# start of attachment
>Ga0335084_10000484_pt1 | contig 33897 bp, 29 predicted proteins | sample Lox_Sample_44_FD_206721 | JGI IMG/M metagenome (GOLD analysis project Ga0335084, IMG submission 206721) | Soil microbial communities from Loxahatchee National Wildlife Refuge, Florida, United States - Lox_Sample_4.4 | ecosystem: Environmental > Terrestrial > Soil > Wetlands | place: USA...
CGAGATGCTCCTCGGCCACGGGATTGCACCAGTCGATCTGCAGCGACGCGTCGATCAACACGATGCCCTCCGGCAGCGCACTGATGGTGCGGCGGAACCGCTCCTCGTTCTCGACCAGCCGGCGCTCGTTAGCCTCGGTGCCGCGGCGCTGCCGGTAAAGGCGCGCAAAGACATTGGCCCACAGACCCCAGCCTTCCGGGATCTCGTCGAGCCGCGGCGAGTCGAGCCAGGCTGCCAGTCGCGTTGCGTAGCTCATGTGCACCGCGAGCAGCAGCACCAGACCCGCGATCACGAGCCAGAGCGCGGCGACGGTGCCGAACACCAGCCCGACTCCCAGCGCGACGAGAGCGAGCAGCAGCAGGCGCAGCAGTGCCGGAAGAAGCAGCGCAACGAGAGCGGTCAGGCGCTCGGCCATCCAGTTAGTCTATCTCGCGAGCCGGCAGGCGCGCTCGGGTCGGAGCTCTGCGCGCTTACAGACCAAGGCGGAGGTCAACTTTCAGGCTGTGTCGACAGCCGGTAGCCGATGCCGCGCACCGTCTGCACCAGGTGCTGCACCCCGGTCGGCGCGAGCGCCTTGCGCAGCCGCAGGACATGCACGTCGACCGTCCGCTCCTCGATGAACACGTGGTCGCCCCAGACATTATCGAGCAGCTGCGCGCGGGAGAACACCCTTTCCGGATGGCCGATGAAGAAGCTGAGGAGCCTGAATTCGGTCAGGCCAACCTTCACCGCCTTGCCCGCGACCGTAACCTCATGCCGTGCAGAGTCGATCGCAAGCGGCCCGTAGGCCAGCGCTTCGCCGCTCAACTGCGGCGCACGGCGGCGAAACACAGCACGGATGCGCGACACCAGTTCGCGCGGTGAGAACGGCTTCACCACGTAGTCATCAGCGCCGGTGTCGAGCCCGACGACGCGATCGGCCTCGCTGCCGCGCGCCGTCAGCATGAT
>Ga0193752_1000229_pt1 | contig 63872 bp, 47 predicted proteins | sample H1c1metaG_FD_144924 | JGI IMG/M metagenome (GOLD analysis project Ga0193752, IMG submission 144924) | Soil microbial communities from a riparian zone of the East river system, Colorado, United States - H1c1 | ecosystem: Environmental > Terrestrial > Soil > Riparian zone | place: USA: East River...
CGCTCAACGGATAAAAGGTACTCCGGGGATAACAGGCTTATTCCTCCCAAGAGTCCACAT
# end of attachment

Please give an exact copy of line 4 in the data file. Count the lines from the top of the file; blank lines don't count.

CGCTCAACGGATAAAAGGTACTCCGGGGATAACAGGCTTATTCCTCCCAAGAGTCCACAT